Creating A Simple Maven Plugin

  • example
  • Java
  • Maven
  • merge
  • merging
  • Mojo
  • plug-in
  • plugin
  • Programming
  • properties
  • tutorial

I've been a big admirer of Maven for a long time. For some reason I have never made a plugin of my own. Today I did it, and I have to say it was a great learning experience. I will introduce all the neat things I figured out during the development. So let the story begin.

At work there was some need for a plugin that could help us with merging the propreties files. After trying to find a ready made solution it was quite clear that doing it in-house would be a very low priority since the result is already accomplished using Ant. But as the task being quite interesting, straightforward and nicely small, in addition to the fact of me being on a sick leave, I decided to do it on my own and release it under Apache v2 license. The requirement for the plugin was to have environment/user-specific properties files and merge them with some default ones, so that the more specific file's properties override the ones from the default. The resulting properties files are then mainly used in Spring configurations. The fact of this being implemented with Ant has been the main issue preventing us from switching completely to Maven.

While getting my hands dirty with the code I noticed that all Maven plugins are basically MOJOs (Maven plain Old Java Object). So it was a MOJO that I was after! I created one which I gave the name MergePropertiesMojo. Like all the other MOJOs, it extends the AbstractMojo class which gives access to some project attributes, but for this case I didn't need any. I was just required to implement the execute() method.

In addition to the plain coding I had to figure out how the plugin would be used. After employing the little gray brain cells for a while my conclusion was that: first-of-all the user must configure the plugin by setting up the properties files to be merged, which consist of a target file and a bunch of files to merge. A good example tells more than thousand words:


This is the plugin configutation. In this case we have a default properties file which we want to merge with the user's own properties file. In some other case we could replace ${} with something else. Note that the order of the propertiesFile elements matters since the properties from the file above override the ones from the files below it on the listing. As a result we get an file with the merged properties to appear in the output directory. As you might have noticed it uses src/main/config as the directory for storing the different properties files. It isn't that clear (at least for me) what's the directory for but it suits for this case quite well.

In Maven plugins the user can set up the execution phase in which the plugin executes. So that, if we want the merging to occur on every time the project is compiled we can do it. Here's a proof:


This makes the merge occur automatically on each compilation. Different executions can also have different configurations, just by putting the configuration element under the execution. We could then merge some files on compilation and others on package for example. The whole execution thing is not mandatory, since the plugin can also be run manually using mvn merge-properties:merge, but it usually makes things easier as learning new goals and remembering to run them is not required.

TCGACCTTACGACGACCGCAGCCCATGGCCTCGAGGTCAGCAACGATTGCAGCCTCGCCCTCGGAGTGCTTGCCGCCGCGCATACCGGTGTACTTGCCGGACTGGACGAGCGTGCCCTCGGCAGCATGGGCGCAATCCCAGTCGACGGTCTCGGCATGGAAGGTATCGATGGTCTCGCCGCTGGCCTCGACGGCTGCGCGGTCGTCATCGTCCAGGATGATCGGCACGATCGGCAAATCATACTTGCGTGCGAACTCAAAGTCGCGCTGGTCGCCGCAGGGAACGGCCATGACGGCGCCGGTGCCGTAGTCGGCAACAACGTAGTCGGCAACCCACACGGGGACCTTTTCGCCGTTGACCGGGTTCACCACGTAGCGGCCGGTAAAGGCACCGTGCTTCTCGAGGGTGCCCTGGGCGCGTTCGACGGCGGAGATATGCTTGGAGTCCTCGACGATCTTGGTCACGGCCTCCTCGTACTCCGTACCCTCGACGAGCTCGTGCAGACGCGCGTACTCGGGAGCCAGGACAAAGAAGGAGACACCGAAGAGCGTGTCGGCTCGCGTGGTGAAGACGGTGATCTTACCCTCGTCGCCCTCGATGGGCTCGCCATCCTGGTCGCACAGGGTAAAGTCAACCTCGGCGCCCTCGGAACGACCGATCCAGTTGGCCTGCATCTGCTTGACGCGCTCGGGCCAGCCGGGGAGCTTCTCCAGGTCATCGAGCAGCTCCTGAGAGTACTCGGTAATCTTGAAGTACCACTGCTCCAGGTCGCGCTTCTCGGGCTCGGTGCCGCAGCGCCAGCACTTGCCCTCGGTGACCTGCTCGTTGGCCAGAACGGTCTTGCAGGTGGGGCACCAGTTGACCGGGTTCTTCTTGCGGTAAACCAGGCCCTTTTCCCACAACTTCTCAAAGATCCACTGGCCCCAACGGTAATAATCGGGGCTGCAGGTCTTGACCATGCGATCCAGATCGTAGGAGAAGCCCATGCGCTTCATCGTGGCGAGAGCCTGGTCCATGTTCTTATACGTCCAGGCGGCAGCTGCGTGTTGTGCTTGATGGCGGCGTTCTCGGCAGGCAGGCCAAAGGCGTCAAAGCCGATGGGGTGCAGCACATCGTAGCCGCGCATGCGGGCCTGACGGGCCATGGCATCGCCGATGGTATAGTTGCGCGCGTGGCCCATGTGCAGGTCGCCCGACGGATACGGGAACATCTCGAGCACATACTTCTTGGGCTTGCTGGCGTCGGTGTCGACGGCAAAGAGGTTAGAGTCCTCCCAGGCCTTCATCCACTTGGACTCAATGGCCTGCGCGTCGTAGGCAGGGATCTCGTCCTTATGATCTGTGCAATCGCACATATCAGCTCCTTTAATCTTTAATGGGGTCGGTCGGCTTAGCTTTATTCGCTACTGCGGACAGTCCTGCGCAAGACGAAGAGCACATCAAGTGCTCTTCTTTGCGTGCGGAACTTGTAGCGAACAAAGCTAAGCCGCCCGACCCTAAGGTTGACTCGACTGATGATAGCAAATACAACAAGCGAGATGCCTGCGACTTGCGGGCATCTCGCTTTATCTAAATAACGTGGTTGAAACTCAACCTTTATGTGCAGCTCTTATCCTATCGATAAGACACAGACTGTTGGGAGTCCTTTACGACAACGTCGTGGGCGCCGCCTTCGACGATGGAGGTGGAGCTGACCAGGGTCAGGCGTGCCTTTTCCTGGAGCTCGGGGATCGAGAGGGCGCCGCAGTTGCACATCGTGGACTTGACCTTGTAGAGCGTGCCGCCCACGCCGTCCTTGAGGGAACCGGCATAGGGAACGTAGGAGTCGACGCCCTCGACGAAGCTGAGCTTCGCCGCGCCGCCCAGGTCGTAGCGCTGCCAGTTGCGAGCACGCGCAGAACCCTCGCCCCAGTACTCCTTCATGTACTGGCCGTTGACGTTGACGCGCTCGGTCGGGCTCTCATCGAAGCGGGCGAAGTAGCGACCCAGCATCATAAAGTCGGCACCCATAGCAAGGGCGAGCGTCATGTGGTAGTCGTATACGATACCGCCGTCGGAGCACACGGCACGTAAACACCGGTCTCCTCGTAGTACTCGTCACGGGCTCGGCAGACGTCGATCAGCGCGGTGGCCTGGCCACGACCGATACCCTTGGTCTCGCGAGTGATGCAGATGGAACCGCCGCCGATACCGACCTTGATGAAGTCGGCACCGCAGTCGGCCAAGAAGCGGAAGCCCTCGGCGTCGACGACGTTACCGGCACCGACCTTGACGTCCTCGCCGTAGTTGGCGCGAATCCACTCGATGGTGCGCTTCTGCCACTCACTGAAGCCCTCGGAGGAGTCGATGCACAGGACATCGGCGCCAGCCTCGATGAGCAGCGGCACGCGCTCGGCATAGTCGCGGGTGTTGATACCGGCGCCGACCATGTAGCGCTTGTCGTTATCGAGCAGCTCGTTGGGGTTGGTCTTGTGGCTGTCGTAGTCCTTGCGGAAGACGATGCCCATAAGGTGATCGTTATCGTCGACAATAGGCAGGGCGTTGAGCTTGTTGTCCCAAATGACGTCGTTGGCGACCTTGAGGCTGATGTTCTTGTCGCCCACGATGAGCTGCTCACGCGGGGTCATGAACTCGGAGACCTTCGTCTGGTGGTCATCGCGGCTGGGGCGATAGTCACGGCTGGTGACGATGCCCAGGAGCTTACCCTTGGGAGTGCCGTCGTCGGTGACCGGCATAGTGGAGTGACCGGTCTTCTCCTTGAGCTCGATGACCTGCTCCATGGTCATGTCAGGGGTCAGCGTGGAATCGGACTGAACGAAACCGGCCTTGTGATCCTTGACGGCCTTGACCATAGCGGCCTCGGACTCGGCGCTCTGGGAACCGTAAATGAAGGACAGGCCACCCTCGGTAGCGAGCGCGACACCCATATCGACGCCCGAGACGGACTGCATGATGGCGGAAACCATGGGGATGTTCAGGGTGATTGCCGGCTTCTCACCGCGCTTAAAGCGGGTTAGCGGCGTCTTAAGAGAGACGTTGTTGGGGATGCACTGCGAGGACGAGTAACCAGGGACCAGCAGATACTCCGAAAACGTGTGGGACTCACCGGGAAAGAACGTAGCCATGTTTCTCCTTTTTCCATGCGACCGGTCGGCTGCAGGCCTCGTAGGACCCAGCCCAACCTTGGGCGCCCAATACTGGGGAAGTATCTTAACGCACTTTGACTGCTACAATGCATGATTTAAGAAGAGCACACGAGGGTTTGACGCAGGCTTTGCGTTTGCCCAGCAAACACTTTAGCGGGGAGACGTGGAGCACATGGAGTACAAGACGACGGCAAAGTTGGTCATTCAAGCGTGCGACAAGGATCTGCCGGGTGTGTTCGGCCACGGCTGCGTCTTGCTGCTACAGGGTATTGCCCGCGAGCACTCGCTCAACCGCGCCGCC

Back to the configuration. The merges and merge elements specify that in my MOJO, there's an array called merges which in my case is of type Merge. Merge is a simple POJO (Plain Old Java Object) that contains the fields targetFile of type File and an array of Files called propertiesFiles. There are some special Maven Javadoc annotations for both the class and the fields that are required for instance in injection of the configuration values to corresponding fields.

On the class I used @goal merge which specifies the name of the plugin goal to start execution (merge in this case) and @requiresProject which specifies that the plugin is required to be run inside of a project. For the fields I used @description and @required which I think are quite self descriptive and @parameter which specifies the field being Maven injected. The @parameter also allows us to set a default value or command-line parameter to use instead of configuration, but I didn't use those. More details on these can be found on the Maven MOJO API.

After setting up these, the whole thing was all about implementing the execute() method. Since it's relatively trivial Java code, it's not relevant to go through it here. As code without a test doesn't exist, I made unit test for my MOJO. Using EasyMock and its class extension in addition to PowerMock I was able to test the functionality. Also let's not go into further detail with that since it's completely off-topic and the Internet is full of great tutorials regarding that. You can always take a look at my implementation details on SVN.

Basically the job was now done, all there was left was the project administration. I chose Google Code as the project hosting platform and SVN as the version control system. I've setup these to the plugin's POM. The nicest thing I found out was that I can use the SVN repository as a Maven repository and even deploy to there using the deploy plugin. How to do that is described in here. Now I'm off to making the first release of my plugin. I hope you find the plugin useful, or even better this article useful!

The home of maven-merge-properties-plugin at Google Code.